https://www.amazon.com/Show-Stopper-Breakneck-Generation-Microsoft/dp/0029356717/

  8. Danger. Just looked it up. Don’t think I was aware of it at the time. Interesting story and products.

    I DO remember several PDAs about that time, but never wanted one because the ones I saw in others’ hands seemed too limited. Don’t think I was any worse for waiting.

  9. https://www.foxnews.com/us/person-dies-from-coronavirus-in-washington-state-first-in-the-us-health-officials-say

    not good news.

    Home from sportsball, we lost.

    Went out foraging. Got the dog food and kitty litter, but the pool store closed. I’ll hit that later. Same for costco baby wipes, just not going there on the weekend.

    I’m lowering prices on my ebay listing. Time to grab as much cash and move as much crap as quickly as possible before people stop buying. I think I’ll try another local auction too for a bunch of stuff. Move it out.

    n

  10. Happy Birthday to any leapers out there

    I didn’t catch this at first. There is such a thing as “Leaper” fandom, hardcore “Quantum Leap” fans.

  11. Took my 10 yo to my secondary space and showed her all the preps. She’s my back up for that as my wife would break out in hives at all the jumble of stuff crammed in. Brought a bunch of stuff home. There are people who might have noticed and have access, so not leaving masks out where they can be seen. Hid some, brought some home.

    n

  12. Danger. Just looked it up. Don’t think I was aware of it at the time. Interesting story and products.

    I DO remember several PDAs about that time, but never wanted one because the ones I saw in others’ hands seemed too limited. Don’t think I was any worse for waiting.

    I carried some iteration of the Sidekick for about eight years right up until Microsoft pulled the plug on the servers. AOL IM was rock solid on the Danger platform, as reliable as SMS, possibly more so, and voice call quality was excellent.

    The end of Danger came when Microsoft gave it to Roz Ho to run. She ran everything she touched at Redmond into the ground, but she delivered good schtick at conferences.

  13. I opened a can of Keystone Ground Beef last night to add to a can of spaghetti sauce. Good stuff. It tastes just like their beef but ground. I was somewhat not looking forward to find it tasted like my Mom’s browned off hamburger which was always well-done and slightly scorched.

    Now to think of what to make with the remaining 3/4 of a can. Other than eating it from the can.


  14. The end of Danger came when Microsoft gave it to Roz Ho to run. She ran everything she touched at Redmond into the ground, but she delivered good schtick at conferences.

    Well, with a name like that. 🙂

  15. “The end of Danger came when Microsoft gave it to Roz Ho to run. She ran everything she touched at Redmond into the ground, but she delivered good schtick at conferences.”

    Well, with a name like that.

    Sure, biology was at work. You might see her if you dig around in the old WWDC keynotes, circa mid-2000s, back when she was trashing Office for Mac. Jobs invited Ho onstage to demo the product.

  16. Went out foraging. Got the dog food and kitty litter, but the pool store closed. I’ll hit that later. Same for costco baby wipes, just not going there on the weekend.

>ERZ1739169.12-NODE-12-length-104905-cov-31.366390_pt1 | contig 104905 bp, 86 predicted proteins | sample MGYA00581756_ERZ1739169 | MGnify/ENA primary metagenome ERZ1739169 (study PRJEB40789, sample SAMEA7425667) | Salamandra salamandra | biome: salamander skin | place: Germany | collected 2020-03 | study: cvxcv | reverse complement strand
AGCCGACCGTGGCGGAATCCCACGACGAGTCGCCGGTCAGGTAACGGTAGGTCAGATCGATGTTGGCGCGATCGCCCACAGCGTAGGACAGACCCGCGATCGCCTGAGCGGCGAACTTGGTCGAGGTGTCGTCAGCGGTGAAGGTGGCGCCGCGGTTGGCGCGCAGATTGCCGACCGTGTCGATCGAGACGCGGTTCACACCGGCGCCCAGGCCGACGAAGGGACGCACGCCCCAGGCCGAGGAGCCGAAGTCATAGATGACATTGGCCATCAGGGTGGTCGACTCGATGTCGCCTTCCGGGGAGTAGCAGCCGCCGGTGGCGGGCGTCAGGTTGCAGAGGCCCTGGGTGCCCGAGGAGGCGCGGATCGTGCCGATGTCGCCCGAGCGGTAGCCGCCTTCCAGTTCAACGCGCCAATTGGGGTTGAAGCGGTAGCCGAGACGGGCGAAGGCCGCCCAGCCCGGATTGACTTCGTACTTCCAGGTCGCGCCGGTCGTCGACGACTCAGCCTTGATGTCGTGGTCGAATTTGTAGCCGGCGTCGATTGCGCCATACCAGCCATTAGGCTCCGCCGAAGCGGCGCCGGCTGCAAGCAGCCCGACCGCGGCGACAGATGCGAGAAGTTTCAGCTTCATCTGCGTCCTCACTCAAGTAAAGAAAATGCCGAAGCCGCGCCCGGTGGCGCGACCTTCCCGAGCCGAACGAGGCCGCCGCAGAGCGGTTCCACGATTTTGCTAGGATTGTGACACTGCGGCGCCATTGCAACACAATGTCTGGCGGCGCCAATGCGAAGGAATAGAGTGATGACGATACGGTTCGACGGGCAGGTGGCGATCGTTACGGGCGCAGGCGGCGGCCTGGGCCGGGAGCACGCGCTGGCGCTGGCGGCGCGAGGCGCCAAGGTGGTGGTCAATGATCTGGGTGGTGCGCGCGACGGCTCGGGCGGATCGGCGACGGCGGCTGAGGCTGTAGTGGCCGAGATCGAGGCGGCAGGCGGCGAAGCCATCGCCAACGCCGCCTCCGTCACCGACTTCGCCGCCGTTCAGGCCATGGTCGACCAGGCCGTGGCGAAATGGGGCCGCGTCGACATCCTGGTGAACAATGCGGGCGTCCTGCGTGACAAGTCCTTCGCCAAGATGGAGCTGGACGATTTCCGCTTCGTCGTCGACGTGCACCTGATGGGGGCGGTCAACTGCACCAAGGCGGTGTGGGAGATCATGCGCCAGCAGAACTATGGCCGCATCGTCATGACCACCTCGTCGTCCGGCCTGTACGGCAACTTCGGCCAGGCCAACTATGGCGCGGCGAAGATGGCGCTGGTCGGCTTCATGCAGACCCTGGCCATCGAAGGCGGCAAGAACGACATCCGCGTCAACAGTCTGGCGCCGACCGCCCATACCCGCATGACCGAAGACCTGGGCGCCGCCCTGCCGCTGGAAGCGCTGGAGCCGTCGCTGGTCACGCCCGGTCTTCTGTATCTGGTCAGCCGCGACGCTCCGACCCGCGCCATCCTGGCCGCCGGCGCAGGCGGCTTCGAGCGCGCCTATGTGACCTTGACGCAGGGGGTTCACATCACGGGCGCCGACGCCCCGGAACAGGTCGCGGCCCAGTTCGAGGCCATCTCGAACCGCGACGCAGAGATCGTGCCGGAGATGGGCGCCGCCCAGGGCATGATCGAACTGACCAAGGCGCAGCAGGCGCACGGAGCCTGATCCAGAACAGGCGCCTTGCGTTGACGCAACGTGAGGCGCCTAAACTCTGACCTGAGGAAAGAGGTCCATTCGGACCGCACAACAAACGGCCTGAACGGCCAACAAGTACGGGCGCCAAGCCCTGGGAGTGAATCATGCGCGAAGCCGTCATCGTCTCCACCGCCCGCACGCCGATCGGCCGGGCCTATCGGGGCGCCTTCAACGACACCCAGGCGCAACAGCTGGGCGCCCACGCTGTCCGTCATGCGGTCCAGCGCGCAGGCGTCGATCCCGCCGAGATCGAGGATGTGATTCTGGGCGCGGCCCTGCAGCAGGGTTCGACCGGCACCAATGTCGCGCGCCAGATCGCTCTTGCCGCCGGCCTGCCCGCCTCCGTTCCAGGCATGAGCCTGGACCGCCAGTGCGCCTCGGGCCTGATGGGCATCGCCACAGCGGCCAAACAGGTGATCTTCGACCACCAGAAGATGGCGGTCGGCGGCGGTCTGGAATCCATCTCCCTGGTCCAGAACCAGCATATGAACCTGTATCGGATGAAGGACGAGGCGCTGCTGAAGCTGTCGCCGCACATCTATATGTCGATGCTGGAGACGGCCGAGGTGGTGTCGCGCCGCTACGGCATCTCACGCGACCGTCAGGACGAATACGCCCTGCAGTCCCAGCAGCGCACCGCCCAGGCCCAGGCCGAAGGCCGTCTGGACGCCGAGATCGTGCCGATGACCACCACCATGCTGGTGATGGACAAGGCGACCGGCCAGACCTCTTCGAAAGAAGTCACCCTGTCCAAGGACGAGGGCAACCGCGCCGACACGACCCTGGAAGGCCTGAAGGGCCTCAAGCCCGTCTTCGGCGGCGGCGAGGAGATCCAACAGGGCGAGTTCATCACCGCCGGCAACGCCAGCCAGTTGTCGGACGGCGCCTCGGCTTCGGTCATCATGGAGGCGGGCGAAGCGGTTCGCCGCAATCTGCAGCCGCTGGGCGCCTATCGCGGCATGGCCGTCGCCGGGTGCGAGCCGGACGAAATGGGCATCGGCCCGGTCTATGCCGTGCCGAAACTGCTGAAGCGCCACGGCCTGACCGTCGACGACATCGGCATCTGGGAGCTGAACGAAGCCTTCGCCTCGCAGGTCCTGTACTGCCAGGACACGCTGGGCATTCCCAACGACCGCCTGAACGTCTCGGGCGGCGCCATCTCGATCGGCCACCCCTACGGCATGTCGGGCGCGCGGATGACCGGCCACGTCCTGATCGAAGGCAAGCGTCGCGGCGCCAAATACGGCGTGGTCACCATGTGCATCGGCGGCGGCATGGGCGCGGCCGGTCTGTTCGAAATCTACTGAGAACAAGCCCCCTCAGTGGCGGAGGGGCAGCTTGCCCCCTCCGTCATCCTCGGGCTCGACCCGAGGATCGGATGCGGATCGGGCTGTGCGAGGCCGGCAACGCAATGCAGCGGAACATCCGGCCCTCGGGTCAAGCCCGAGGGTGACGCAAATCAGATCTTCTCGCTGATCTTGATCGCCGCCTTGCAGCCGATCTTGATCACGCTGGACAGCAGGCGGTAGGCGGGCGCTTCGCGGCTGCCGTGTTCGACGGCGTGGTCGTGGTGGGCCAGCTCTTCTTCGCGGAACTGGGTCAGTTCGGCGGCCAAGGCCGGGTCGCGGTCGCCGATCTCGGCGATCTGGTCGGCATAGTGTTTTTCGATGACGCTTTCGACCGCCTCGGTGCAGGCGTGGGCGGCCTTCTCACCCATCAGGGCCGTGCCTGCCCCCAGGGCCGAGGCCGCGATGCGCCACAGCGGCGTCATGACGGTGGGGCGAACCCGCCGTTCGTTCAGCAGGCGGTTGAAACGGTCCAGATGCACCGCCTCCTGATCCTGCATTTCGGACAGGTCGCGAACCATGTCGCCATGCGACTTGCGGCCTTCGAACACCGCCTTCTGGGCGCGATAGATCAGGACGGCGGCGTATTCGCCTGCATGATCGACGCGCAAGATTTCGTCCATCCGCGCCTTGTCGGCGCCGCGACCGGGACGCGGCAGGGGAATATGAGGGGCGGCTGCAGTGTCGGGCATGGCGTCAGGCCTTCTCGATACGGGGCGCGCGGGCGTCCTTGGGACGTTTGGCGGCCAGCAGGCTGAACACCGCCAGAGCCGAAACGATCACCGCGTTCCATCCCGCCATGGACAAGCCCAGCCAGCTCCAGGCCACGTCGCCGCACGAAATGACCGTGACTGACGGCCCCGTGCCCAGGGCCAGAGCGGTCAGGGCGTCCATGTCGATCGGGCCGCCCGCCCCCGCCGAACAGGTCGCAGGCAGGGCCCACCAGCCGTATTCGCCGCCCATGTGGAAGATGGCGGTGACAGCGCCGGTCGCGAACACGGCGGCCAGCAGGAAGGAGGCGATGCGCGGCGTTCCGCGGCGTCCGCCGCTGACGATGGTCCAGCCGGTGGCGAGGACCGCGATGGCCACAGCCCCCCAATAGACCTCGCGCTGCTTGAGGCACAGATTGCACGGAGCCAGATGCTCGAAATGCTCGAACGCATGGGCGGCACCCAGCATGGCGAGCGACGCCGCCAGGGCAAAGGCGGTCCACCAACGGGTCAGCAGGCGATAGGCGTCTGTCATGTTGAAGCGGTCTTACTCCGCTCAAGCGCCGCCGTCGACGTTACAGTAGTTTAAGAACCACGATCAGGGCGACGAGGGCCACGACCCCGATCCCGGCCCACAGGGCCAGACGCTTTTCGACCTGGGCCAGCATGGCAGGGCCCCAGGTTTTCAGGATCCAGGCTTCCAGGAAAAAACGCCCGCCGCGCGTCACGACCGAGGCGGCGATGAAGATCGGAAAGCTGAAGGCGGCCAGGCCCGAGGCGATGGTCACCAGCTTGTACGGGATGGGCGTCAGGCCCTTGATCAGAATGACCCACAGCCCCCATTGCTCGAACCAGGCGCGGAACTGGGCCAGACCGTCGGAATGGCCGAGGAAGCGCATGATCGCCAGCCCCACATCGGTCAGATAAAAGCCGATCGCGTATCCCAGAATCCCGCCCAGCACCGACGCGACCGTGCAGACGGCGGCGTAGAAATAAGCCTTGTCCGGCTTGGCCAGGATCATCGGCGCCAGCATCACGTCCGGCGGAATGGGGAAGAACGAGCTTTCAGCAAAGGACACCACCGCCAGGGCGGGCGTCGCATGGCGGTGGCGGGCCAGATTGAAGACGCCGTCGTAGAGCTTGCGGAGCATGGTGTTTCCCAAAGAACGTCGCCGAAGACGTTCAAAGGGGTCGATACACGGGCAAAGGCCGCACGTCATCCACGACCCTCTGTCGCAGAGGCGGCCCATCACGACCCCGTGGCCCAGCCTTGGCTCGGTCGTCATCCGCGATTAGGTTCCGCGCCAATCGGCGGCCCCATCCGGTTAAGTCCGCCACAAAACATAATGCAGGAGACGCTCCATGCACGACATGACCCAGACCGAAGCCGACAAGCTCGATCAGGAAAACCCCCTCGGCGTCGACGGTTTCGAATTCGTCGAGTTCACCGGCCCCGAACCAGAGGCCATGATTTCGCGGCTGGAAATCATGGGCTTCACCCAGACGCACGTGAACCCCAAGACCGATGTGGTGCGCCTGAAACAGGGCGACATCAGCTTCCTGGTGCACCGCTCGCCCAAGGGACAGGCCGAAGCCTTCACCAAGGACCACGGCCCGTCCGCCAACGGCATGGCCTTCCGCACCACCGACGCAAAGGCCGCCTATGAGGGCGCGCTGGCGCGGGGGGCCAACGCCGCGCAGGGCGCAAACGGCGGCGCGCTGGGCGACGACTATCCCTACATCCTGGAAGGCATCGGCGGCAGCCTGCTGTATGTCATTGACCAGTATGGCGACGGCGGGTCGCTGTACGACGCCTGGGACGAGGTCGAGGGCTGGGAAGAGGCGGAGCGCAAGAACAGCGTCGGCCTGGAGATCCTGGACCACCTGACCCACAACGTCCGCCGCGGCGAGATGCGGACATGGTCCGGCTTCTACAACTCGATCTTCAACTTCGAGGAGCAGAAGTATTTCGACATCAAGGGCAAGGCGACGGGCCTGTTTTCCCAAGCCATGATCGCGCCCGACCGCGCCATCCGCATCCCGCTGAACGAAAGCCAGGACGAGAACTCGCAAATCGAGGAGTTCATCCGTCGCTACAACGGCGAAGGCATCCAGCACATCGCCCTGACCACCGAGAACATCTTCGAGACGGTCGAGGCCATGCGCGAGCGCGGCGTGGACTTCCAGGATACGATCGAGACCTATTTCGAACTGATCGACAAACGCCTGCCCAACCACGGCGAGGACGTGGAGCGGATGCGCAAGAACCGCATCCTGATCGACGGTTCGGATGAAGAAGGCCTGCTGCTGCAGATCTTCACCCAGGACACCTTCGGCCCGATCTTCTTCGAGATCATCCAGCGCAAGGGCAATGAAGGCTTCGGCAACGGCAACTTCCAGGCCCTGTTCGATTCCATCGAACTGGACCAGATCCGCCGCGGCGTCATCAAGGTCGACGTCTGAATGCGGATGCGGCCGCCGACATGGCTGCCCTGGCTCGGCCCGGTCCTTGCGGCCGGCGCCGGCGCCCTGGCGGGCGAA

North Austin/Lakeline Sam’s was busy this afternoon, but no panic buying of anything that I noticed.

    We’re stocked like we used to do in Florida in May for hurricanes. Beyond that, we always have a bulk tub each of beans and rice which I made sure were topped off.

    @Paul — I noticed that they had plenty of Cream of Mushroom soup at Sam’s.

  17. Survey came as global stock markets continue to fall over fears about the virus.

    Stocks still aren’t cheap. I think Wall Street is using the virus excuse to throw a tantrum in order to get QE4.

  18. Wife and I did a Costco trip this morning. Everything we bought was stuff we normally use,we just bought a little more than usual (we filled up 2 carts instead of the usual one cart.)

    We stopped at Walmart on the way home for normal grocery shopping. Normal stock on everything and normal (for Walmart) activity.

    For the next few months, I’ll make sure the wife restocks stuff we use more frequently.


  19. @Paul — I noticed that they had plenty of Cream of Mushroom soup at Sam’s.

    I’m sure the local Walmart and HEB also have plenty. The point of ordering on-line was to skip the traffic and the crowds and the entire un-load your cart, bag it, and push it out to the car. An experiment in “just go pick it up”. I’ll know more Wednesday.

  20. We’ve used the WalMart ‘pick-up’ several times, with good results. Available when they said it would be ready. YMMV – probably some variations due to store personnel, but we’ll do it again.

    Slight tendency to order more on-line than at the store. But then we sometimes notice that we forgot things when we do it ‘manually’. So on-line could be better at getting everything we need.

    Have used the outside pharmacy pickup also; takes about the same time as walking in. But the ‘express checkout’ at the pharmacy is usually faster. Although I’ve seen some glaring from the people that are still waiting in line. Too bad.

  21. I had one job this weekend, to take care of the 32 year old daughter. The wife left last night to go to north Texas to attend her BFF’s husband’s funeral. And to visit her father for the first time in over a year in the nursing home in Lewisville.

    Instead, I have a cold, probably from one of the 100+ hands that I shook this week at the engineering conference. There were only 265 of us this year, I guess somebody had a cold. Hopefully not from China.

    So, my daughter actually feels good today so she has been taking care of herself. Like an idiot I gave her a hug before I thought twice (I have been trying to hug her more for her self esteem).

    The wife will be home Monday. The beatings will commence then.